Filed: December 13, 1991
R. Kemp Morton, Esq.
Huddleston, Bolen, Beatty,
Porter & Copen
Huntington, West Virginia
Counsel for Petitioner Fallsway
Jeffrey A. Taylor, Esq.
Vinson, Meek, Lewis & Pettit
Huntington, West Virginia
Counsel for Petitioners Barboursville Block
and Barboursville Transfer, Inc.
James Allan Colburn, Esq.
Colburn and Morris
Huntington, West Virginia
Counsel for A Respondent DICO, Inc.
Nancy Wilson, Esq.
Preiser Law Offices
Charleston, West Virginia
Counsel for Plaintiffs Below
This Opinion was delivered PER CURIAM.
"A writ of prohibition shall lie as a matter of right in all
cases of usurpation and abuse of power, when the inferior court has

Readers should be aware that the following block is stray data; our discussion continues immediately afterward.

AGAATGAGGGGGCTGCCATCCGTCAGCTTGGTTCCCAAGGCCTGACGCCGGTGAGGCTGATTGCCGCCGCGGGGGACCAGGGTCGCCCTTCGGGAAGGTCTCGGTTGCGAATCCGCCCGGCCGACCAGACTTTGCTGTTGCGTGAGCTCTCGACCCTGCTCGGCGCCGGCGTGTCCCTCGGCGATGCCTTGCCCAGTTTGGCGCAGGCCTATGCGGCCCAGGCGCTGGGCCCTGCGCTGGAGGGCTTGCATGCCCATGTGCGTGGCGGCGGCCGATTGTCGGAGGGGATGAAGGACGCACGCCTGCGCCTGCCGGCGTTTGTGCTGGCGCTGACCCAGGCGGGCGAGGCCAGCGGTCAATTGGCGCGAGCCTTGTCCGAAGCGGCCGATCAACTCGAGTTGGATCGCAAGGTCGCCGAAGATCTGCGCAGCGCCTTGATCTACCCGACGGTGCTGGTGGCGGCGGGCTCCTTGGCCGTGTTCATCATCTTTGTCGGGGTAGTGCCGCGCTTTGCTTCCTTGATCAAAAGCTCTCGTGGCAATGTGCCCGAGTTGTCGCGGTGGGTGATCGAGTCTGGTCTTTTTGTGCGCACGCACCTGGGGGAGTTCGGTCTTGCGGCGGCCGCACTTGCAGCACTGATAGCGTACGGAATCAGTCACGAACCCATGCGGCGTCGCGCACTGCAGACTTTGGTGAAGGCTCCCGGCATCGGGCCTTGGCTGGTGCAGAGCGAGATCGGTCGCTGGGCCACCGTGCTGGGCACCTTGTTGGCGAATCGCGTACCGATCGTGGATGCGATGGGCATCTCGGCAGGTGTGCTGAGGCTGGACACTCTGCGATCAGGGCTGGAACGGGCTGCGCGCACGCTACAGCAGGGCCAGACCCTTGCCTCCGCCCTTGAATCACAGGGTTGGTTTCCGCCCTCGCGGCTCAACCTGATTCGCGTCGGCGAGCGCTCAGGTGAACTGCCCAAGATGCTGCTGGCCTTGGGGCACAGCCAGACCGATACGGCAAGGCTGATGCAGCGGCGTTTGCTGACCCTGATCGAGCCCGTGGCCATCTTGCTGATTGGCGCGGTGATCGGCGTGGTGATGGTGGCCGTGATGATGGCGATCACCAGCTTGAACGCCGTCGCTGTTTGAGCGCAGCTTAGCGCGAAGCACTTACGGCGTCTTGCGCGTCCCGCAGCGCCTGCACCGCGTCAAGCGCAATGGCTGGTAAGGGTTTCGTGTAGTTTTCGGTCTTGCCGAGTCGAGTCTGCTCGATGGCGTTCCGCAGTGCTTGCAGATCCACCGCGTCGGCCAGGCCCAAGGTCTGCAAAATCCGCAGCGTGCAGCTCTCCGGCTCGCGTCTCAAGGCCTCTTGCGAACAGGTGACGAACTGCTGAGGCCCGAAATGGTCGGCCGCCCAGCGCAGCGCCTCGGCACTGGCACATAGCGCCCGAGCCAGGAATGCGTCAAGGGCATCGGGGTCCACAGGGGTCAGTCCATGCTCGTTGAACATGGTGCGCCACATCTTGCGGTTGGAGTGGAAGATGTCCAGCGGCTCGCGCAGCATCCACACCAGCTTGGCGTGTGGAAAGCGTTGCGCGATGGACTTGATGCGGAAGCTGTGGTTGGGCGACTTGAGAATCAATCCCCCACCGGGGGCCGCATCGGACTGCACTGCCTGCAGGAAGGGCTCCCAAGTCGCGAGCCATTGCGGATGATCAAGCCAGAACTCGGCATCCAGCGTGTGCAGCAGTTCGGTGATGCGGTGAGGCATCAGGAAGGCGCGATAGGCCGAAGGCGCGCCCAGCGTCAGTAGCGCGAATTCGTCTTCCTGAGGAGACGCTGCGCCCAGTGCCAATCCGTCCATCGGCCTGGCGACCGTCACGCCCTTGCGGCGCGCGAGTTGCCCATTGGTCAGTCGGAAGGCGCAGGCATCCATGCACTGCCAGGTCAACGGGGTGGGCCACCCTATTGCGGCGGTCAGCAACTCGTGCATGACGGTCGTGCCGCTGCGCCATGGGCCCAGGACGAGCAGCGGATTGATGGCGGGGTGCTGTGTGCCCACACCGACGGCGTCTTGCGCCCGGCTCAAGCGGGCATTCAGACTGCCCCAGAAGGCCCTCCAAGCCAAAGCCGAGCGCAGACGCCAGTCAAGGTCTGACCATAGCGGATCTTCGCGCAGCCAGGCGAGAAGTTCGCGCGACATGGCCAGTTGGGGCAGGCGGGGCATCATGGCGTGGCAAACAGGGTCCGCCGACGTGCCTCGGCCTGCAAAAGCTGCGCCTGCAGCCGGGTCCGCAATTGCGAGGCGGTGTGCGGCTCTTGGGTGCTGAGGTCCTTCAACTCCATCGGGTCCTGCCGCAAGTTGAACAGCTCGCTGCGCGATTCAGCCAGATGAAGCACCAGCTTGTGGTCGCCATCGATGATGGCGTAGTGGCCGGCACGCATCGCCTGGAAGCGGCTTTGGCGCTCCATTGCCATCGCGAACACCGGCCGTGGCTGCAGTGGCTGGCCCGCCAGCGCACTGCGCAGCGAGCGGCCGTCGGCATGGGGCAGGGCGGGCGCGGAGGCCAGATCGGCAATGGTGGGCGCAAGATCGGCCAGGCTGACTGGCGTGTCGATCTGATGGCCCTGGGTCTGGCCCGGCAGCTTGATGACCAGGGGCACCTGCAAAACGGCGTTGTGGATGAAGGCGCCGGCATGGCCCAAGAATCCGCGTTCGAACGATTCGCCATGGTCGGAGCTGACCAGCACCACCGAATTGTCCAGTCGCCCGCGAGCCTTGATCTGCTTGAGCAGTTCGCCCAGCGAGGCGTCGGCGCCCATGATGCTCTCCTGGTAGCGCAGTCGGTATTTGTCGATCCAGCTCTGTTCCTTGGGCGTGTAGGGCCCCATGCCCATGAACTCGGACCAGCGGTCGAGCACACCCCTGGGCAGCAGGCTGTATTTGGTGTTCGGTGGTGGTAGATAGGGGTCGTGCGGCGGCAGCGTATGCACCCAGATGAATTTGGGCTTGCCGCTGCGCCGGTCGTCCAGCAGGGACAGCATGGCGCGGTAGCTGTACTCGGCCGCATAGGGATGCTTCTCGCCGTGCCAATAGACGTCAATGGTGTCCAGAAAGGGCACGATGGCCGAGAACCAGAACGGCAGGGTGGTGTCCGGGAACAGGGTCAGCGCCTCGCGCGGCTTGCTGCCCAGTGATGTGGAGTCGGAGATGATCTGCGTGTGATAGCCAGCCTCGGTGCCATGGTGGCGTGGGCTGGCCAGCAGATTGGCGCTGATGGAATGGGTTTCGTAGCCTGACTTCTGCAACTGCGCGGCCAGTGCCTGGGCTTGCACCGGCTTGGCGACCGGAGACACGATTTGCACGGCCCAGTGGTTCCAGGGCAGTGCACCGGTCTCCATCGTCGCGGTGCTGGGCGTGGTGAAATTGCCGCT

not jurisdiction of the subject matter in controversy, or, having
such jurisdiction exceeds its legitimate powers." Syl. Pt. 1,
State ex rel. UMWA Int'l Union v. Maynard, ___ W. Va. ___, 342
S.E.2d 96 (1985).
Petitioners, Fallsway Equipment Company, Barboursville
Transfer, Inc., and Barboursville Block Manufacturing Company, have
petitioned this Court for a writ of prohibition against the
Honorable L. D. Egnor, Judge of the Circuit Court of Cabell County,
West Virginia. The petitioners contend that they were improperly
reinstated as defendants in a civil action from which they had
previously been dismissed with prejudice. We agree with the
contentions of the petitioners and grant the writ of prohibition
The underlying civil action was initiated by William Edward
Rowe and Betty Marie Rowe, his wife, in May 1987, based upon
injuries Mr. Rowe allegedly suffered on October 21, 1986, as a
result of the combined negligence of the three petitioners and
DICO, Inc., an Iowa corporation.